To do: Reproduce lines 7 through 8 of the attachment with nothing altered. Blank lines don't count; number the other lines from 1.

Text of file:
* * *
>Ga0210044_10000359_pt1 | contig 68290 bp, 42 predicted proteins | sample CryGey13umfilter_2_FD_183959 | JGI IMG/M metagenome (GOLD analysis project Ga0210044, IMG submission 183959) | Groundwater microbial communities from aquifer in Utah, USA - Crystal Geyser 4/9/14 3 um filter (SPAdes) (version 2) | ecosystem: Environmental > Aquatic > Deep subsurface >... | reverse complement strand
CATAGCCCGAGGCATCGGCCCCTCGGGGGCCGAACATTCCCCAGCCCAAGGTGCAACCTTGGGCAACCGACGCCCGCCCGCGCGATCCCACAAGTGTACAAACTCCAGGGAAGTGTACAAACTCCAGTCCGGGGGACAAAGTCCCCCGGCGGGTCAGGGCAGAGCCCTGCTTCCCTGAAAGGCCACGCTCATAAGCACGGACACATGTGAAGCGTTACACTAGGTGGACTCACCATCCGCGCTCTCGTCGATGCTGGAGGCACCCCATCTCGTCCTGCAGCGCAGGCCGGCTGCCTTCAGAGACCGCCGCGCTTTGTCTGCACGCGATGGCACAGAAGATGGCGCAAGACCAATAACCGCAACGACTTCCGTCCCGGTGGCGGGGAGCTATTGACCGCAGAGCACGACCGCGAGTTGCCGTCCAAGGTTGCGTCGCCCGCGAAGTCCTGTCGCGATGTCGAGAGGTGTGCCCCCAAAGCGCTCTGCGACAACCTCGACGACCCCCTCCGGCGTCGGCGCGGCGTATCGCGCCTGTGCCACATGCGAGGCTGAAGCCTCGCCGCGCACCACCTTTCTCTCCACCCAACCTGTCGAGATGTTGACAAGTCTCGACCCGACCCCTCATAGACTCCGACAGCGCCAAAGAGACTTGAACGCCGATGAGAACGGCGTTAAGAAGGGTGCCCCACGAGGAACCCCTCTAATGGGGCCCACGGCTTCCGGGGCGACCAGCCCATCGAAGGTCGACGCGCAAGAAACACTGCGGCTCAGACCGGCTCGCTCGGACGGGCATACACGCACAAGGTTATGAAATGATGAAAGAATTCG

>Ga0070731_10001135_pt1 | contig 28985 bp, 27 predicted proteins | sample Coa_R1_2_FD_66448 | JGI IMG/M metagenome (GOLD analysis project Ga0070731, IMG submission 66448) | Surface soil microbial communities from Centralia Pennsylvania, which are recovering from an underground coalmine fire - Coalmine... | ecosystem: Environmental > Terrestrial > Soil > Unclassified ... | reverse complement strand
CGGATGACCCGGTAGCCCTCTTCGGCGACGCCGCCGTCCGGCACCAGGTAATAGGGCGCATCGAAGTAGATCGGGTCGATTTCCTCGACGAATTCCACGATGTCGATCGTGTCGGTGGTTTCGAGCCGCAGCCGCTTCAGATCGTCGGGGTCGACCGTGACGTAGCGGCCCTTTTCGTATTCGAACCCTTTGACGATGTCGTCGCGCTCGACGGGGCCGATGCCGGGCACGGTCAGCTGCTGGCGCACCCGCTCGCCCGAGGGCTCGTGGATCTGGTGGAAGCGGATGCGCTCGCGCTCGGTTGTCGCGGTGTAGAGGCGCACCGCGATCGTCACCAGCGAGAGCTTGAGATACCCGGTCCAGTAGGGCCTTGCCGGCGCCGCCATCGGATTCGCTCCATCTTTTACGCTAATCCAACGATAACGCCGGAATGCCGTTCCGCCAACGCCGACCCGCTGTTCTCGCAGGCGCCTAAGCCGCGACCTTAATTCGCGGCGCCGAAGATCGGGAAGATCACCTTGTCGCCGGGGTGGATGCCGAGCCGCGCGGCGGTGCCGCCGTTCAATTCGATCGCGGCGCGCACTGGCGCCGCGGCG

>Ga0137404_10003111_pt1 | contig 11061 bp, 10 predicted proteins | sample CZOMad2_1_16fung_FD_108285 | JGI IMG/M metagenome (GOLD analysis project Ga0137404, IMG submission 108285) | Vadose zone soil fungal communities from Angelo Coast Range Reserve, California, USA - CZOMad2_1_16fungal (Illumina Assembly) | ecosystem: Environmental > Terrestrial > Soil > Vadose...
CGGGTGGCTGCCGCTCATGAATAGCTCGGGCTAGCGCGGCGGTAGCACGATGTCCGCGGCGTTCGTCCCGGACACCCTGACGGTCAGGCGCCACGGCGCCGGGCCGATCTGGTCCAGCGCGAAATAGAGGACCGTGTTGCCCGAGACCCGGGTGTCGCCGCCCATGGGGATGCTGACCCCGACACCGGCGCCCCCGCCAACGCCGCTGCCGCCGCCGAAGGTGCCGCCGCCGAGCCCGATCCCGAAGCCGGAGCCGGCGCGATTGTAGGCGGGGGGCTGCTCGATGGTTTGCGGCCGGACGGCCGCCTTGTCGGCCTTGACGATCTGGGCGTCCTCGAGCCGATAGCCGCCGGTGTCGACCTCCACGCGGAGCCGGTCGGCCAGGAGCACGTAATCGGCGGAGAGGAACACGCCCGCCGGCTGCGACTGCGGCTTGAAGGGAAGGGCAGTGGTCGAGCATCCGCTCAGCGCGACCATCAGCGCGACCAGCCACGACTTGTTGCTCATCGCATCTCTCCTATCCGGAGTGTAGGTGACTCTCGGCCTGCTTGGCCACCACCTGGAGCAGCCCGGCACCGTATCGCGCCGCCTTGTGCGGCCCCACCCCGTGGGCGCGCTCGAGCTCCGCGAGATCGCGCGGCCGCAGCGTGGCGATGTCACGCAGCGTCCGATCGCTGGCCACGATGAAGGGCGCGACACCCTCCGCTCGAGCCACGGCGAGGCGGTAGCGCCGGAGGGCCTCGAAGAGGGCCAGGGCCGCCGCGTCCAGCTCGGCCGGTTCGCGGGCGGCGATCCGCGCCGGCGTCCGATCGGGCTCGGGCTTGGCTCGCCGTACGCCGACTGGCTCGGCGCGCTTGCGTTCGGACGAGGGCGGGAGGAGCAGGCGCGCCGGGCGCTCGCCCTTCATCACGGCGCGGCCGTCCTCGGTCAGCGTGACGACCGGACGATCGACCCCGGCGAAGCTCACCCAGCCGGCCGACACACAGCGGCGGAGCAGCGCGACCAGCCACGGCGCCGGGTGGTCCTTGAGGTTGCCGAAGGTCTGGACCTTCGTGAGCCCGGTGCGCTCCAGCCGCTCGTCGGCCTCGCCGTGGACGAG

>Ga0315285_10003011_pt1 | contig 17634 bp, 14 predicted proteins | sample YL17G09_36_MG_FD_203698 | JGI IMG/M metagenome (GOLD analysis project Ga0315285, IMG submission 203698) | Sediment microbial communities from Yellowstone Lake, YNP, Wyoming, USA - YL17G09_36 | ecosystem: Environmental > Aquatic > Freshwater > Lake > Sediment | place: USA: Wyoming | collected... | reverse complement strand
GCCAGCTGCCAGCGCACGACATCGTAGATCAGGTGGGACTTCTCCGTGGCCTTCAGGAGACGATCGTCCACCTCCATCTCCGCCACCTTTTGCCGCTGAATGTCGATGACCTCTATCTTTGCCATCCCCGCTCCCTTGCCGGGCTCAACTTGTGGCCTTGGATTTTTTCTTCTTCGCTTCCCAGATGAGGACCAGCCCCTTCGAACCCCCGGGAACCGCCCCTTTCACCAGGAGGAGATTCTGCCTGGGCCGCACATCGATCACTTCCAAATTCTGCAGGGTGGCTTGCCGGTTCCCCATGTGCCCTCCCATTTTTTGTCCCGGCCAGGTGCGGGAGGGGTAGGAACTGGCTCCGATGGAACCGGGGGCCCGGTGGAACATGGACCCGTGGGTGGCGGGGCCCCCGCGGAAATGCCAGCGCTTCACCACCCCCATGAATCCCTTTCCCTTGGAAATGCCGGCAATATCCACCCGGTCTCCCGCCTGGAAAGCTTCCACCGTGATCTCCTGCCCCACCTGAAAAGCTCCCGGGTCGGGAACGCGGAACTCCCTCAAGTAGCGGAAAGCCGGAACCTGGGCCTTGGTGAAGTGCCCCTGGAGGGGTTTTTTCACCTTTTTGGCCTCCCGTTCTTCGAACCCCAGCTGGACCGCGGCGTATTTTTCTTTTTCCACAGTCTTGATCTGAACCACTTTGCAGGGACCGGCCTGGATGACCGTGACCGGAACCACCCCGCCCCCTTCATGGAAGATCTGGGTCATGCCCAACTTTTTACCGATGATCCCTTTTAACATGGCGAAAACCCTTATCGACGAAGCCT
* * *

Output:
>Ga0315285_10003011_pt1 | contig 17634 bp, 14 predicted proteins | sample YL17G09_36_MG_FD_203698 | JGI IMG/M metagenome (GOLD analysis project Ga0315285, IMG submission 203698) | Sediment microbial communities from Yellowstone Lake, YNP, Wyoming, USA - YL17G09_36 | ecosystem: Environmental > Aquatic > Freshwater > Lake > Sediment | place: USA: Wyoming | collected... | reverse complement strand
GCCAGCTGCCAGCGCACGACATCGTAGATCAGGTGGGACTTCTCCGTGGCCTTCAGGAGACGATCGTCCACCTCCATCTCCGCCACCTTTTGCCGCTGAATGTCGATGACCTCTATCTTTGCCATCCCCGCTCCCTTGCCGGGCTCAACTTGTGGCCTTGGATTTTTTCTTCTTCGCTTCCCAGATGAGGACCAGCCCCTTCGAACCCCCGGGAACCGCCCCTTTCACCAGGAGGAGATTCTGCCTGGGCCGCACATCGATCACTTCCAAATTCTGCAGGGTGGCTTGCCGGTTCCCCATGTGCCCTCCCATTTTTTGTCCCGGCCAGGTGCGGGAGGGGTAGGAACTGGCTCCGATGGAACCGGGGGCCCGGTGGAACATGGACCCGTGGGTGGCGGGGCCCCCGCGGAAATGCCAGCGCTTCACCACCCCCATGAATCCCTTTCCCTTGGAAATGCCGGCAATATCCACCCGGTCTCCCGCCTGGAAAGCTTCCACCGTGATCTCCTGCCCCACCTGAAAAGCTCCCGGGTCGGGAACGCGGAACTCCCTCAAGTAGCGGAAAGCCGGAACCTGGGCCTTGGTGAAGTGCCCCTGGAGGGGTTTTTTCACCTTTTTGGCCTCCCGTTCTTCGAACCCCAGCTGGACCGCGGCGTATTTTTCTTTTTCCACAGTCTTGATCTGAACCACTTTGCAGGGACCGGCCTGGATGACCGTGACCGGAACCACCCCGCCCCCTTCATGGAAGATCTGGGTCATGCCCAACTTTTTACCGATGATCCCTTTTAACATGGCGAAAACCCTTATCGACGAAGCCT